BOSTON – A new statewide initiative is being launched to help close the significant gap of low-income veterans in Massachusetts who are not accessing financial assistance that they are eligible for under state law, the Veterans Legal Clinic at the Legal Services Center of Harvard Law School (LSC) announced today.

Secretary Urena

Massachusetts Secretary of Veterans Services Francisco Urena speaks about the Massachusetts Veterans Benefit Calculator at the State House on November 5, 2019. (Photo courtesy of Secretary Urena.)

The new online tool – the Massachusetts Veteran Benefit Calculator – created by the Veterans Legal Clinic aims to help veterans easily determine if they may be eligible for financial assistance through a state program known as Chapter 115 Benefits. Massachusetts is home to approximately 325,000 of the nation’s veterans, too many of whom experience financial instability and struggle with poverty.

The announcement was made today by the Veterans Legal Clinic in collaboration with Massachusetts Secretary of Veterans’ Affairs Francisco Ureña, as well as Veterans Service Officers and other veterans organizations.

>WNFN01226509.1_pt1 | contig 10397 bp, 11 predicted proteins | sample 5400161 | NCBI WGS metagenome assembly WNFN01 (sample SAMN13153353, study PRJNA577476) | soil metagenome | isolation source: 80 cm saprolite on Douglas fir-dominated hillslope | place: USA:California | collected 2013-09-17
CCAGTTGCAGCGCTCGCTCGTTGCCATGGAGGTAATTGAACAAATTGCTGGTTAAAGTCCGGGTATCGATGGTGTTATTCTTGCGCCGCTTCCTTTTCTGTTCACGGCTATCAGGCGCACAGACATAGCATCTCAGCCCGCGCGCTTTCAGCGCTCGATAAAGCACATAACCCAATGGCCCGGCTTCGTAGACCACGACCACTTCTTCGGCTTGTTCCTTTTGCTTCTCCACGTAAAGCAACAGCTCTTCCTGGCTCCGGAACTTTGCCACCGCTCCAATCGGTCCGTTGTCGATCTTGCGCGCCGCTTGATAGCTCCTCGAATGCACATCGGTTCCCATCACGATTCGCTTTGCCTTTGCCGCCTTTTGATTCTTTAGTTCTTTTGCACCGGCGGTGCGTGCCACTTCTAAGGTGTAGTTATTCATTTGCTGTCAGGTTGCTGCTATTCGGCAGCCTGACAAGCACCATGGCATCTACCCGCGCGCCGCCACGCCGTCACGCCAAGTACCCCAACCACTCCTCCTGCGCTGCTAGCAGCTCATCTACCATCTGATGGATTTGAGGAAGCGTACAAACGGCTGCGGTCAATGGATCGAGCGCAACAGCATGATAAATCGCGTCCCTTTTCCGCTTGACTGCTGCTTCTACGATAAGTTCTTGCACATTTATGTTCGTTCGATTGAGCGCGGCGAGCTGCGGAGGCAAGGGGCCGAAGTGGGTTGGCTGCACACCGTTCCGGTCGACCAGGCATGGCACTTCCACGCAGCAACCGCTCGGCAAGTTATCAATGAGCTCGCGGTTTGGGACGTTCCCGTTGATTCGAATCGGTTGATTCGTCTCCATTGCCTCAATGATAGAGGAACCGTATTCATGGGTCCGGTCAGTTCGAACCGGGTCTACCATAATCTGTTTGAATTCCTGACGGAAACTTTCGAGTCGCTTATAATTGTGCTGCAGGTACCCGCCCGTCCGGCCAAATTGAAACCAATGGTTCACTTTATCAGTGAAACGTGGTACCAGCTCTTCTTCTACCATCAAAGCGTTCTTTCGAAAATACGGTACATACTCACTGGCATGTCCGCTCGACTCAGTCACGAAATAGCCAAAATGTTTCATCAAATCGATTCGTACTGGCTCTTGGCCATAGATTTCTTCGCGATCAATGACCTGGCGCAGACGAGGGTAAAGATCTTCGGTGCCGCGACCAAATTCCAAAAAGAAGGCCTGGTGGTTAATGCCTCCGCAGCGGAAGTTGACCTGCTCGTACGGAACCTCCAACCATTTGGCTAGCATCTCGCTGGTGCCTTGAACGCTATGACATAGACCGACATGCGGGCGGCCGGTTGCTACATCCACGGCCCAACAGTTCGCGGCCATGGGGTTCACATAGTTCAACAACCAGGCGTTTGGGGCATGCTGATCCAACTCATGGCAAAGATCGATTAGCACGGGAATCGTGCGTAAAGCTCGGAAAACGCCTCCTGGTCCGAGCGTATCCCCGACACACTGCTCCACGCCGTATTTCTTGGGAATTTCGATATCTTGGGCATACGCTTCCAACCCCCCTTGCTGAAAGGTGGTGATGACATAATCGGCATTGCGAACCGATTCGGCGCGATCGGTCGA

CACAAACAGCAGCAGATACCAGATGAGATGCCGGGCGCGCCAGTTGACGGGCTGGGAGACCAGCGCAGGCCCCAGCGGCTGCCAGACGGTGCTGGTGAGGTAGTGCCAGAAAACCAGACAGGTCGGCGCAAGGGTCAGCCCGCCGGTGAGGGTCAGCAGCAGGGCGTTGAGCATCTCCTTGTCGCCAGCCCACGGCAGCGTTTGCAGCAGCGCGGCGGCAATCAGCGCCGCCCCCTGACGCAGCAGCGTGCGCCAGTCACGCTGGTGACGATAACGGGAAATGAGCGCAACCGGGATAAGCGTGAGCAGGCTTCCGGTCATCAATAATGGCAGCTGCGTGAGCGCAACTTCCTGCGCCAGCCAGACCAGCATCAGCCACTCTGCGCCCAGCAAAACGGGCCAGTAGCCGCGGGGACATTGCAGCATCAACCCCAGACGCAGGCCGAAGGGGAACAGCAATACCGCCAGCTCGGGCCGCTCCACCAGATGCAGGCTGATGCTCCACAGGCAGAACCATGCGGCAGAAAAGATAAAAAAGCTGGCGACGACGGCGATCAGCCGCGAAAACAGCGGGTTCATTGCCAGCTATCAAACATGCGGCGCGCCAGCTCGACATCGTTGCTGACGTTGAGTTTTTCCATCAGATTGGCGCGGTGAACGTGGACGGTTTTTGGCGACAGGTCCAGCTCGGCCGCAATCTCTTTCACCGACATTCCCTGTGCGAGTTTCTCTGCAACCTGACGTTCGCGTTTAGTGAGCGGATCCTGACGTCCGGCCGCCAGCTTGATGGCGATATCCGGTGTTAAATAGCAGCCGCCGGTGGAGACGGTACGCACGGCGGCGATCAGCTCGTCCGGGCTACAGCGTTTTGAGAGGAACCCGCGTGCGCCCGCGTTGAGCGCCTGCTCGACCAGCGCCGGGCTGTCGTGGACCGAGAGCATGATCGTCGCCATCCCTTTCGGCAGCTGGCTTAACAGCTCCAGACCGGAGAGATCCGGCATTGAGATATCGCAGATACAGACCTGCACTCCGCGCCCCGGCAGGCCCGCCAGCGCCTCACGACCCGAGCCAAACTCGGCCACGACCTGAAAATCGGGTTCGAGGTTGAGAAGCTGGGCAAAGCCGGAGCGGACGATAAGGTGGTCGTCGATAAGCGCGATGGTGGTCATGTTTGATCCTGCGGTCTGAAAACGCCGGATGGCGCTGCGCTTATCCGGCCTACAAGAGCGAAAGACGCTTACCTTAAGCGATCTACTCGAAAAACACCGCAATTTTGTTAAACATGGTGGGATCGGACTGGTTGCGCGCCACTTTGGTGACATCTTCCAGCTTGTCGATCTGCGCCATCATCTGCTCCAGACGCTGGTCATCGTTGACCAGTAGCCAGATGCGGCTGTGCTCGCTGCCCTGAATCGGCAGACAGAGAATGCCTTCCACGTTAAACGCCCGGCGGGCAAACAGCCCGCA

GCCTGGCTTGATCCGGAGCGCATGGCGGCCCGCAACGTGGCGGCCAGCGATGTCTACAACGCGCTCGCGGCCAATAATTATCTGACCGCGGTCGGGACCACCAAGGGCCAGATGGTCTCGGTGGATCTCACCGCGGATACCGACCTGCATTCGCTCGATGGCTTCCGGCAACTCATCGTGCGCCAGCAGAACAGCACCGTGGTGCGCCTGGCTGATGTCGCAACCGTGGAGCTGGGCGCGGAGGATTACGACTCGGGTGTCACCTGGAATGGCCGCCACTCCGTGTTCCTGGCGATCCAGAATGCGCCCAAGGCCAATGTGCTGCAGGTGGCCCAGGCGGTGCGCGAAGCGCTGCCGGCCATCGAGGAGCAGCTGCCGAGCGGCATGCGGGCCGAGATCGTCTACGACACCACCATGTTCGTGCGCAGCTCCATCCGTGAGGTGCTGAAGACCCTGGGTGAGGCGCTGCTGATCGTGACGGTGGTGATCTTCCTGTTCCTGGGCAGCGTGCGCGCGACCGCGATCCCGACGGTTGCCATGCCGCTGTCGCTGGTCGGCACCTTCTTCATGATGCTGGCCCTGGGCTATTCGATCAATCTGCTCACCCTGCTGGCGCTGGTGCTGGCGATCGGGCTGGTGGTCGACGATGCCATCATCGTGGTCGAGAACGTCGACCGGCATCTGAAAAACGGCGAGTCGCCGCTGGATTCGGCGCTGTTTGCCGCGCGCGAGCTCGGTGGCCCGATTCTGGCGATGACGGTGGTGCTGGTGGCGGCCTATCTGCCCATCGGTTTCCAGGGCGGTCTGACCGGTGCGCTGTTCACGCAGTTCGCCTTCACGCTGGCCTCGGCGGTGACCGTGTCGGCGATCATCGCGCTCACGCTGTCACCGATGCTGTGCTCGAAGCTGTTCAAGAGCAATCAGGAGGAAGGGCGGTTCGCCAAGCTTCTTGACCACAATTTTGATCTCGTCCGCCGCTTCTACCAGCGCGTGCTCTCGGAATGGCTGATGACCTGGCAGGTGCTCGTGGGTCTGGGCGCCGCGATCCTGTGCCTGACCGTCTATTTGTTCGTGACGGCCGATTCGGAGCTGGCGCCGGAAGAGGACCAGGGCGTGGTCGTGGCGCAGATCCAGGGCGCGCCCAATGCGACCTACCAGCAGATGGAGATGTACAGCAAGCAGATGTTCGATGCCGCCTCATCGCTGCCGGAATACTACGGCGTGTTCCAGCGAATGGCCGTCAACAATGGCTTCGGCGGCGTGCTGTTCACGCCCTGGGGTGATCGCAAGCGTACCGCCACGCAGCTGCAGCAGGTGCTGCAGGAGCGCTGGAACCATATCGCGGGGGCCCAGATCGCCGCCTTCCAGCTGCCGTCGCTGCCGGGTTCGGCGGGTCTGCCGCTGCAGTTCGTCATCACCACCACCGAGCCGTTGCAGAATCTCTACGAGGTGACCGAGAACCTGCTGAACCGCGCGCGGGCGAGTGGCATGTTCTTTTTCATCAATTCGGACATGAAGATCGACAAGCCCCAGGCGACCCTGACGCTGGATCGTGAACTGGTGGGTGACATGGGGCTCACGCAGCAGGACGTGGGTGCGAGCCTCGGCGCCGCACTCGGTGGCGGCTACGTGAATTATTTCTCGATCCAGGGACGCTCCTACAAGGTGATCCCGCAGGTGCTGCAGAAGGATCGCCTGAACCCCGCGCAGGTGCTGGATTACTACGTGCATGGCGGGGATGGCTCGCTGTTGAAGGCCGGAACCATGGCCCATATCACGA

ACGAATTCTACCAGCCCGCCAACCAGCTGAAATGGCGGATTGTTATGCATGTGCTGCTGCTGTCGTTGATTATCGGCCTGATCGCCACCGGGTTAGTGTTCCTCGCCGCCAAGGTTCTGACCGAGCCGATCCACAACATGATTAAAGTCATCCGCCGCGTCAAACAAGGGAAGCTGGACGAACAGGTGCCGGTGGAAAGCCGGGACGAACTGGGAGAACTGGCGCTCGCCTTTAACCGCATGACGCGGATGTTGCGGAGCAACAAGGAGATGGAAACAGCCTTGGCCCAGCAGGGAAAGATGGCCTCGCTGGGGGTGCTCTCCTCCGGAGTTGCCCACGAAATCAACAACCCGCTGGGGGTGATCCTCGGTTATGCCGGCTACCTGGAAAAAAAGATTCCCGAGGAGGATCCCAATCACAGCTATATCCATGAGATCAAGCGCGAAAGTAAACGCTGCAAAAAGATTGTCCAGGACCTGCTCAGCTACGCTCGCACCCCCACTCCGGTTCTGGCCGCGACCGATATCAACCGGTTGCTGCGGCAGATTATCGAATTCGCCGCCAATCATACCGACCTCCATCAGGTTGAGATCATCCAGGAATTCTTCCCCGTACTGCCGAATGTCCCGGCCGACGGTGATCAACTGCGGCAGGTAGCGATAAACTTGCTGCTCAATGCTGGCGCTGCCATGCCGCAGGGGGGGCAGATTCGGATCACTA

Low-income veterans can be eligible for state financial assistance under Chapter 115 if they fall under 200 percent of the federal poverty level and meet other eligibility requirements. However, there has been a persistent gap between the number of veterans eligible for these funds and the number of veterans who actually apply and access them. A 2017 report by the State Auditor’s Office found that between 2014-2016, only 14,390 individuals received Chapter 115 benefits. Thousands more veterans may be eligible. The Chapter 115 program also supports survivors and dependents of veterans, but many are unaware of the program.